“We are all paying for the for-profit behavior of some drug manufacturers,” Stolpman said.
Budget buster, patient peril
The high-profile EpiPen hike to some extent obscures even more startling drug increases that affect care for vulnerable populations.
Take aerosolized ribavirin. What had already been a very expensive treatment, at about $10,000 per day for a five-day regimen, ballooned without any advance warning to $23,000 a day, said Gerry Barber, RPh, MPH, coordinator of the Pharmacy and Therapeutics Committee and Clinical Pharmacy Services for UCH. That cost was on top of a minimum five-day hospital stay, during which patients are confined to a negative air pressure room for the nebulized treatment.
The increase was especially worrisome because aerosolized ribavirin was generally accepted as “the only available treatment option” to slow the progression of viral infections from the upper to the lower respiratory tract and stave off bronchiolitis, said Matt Miller, PharmD, an infectious disease pharmacy specialist. The jump also coincided with steady growth in the number of blood disease and blood and marrow transplant patients at UCH.
Looking for an alternative to mitigate what Barber called the “egregious expense” and “meager outcomes data” for aerosolized ribavirin, the Pharmacy Department decided to investigate using the oral form of the drug, which costs a tiny fraction of the inhaled version. They consulted with Marty Zamora, MD, professor of Pulmonary Sciences and Critical Care at CU and a lung transplant specialist, and with Norihiro Yogo, MD, an infectious disease specialist and director of antimicrobial stewardship at UCH. The change would have to be monitored and evaluated tightly to ensure patient safety.
Barber, Miller, Yogo and others formed a team that brought in Fiona Wong, a pharmacy intern with Barber for the inpatient pharmacy and a student at the University of Colorado’s Skaggs School of Pharmacy and Pharmaceutical Sciences. The goal: develop a protocol for administering oral ribavirin to treat community-acquired respiratory virus infections in patients with hematologic malignancies. They consulted with Jonathan Gutman, MD, associate professor in Hematology with the CU School of Medicine, who was receptive to moving forward.
The protocol for administering oral ribavirin began last March. Critically ill and mechanically ventilated patients were excluded. Eight patients went through the oral regimen, compared with five who received the aerosolized treatment. Barber said the team worked closely with Ambulatory Pharmacy and the Medication Access and Renewal Center to ensure patients got their oral medications.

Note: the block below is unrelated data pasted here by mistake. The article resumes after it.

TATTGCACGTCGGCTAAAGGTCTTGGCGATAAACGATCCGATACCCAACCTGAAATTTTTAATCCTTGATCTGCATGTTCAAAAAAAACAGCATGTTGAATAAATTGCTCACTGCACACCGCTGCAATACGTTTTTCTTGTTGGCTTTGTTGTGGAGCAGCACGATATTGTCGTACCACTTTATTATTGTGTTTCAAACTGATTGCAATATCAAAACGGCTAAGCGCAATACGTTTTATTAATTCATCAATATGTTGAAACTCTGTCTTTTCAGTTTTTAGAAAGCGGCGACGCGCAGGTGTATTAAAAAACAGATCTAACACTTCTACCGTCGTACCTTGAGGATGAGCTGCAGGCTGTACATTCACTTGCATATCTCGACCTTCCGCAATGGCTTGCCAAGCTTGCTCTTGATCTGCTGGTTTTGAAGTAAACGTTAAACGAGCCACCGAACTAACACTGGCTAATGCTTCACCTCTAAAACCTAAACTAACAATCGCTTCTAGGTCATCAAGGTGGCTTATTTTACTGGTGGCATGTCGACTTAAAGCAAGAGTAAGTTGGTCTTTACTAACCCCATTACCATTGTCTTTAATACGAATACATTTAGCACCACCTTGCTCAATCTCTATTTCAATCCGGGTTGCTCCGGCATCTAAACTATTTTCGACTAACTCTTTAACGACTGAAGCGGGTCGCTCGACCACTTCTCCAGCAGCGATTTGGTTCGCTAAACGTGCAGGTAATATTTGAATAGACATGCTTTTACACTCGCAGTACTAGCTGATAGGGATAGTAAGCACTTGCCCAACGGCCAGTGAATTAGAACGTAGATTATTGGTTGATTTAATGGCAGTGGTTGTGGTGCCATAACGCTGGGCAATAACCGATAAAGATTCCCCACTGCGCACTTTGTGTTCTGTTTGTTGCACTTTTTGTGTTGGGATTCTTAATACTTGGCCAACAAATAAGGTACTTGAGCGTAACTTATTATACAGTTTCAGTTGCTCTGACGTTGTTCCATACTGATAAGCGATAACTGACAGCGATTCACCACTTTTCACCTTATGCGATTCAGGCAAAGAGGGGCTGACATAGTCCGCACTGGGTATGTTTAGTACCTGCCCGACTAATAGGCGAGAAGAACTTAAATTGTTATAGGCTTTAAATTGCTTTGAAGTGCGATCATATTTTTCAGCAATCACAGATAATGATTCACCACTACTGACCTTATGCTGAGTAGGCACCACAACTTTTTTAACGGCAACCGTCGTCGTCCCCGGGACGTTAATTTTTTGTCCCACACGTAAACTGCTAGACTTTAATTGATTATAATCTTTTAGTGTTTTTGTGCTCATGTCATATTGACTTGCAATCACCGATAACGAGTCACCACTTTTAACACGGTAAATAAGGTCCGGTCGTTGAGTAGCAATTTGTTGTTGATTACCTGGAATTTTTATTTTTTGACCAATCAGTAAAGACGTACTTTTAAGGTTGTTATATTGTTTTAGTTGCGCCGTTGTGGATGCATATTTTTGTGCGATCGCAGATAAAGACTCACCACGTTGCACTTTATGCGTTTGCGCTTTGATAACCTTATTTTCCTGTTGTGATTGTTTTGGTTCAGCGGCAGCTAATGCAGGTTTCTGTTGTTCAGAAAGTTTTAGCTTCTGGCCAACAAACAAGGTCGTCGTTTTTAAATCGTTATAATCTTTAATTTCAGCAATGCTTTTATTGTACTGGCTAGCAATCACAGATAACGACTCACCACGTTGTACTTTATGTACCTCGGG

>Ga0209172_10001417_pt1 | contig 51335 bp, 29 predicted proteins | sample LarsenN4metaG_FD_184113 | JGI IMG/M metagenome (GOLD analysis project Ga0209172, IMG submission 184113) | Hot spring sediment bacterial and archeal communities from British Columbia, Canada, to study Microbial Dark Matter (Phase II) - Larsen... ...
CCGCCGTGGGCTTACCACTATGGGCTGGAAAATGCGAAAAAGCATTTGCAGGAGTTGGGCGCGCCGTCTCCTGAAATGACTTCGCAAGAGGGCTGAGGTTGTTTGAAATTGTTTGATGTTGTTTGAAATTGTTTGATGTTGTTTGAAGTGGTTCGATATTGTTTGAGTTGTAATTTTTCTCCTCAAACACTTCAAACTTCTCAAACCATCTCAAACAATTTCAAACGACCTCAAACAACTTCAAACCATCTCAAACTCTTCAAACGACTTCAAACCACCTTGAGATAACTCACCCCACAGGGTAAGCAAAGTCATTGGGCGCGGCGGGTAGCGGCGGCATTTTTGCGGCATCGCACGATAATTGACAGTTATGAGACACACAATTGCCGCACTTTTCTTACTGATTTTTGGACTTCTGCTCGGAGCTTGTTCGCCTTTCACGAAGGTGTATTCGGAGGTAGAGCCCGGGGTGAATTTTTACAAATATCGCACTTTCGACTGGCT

The results of the study were promising, although both Barber and Miller caution that the number of patients involved was small. Still, there were no infection-related mortalities or adverse drug events in either group. One patient treated with aerosolized ribavirin and two treated with the oral form were readmitted to the hospital within 30 days, but none of the readmissions was related to the viral infection. The average length of stay per hospital admission for the oral ribavirin group was five days, compared with 10.4 for the aerosolized group, an important benefit.
“These are very fragile patients and our aim is to keep them out of the hospital and out of harm’s way when we can,” Barber said.
The oral protocol produced estimated direct cost savings of $920,000, Wong concluded in an abstract of the study, with indirect savings possible through fewer hospital admissions and shorter lengths of stay. Most importantly, using oral ribavirin as a preferred method of treatment did not affect patient outcomes or safety.
More work needs to be done to evaluate the use of oral ribavirin and the effectiveness of the protocol, Barber added. But the effort “should spur others” to think about their use of drugs and examine the evidence of their effectiveness over lower-cost alternatives, he said.
The times demand that, Stolpman agreed. “We always examine the cost of drugs with a microscope and look at alternatives,” she said. “The price increases have forced the issue.”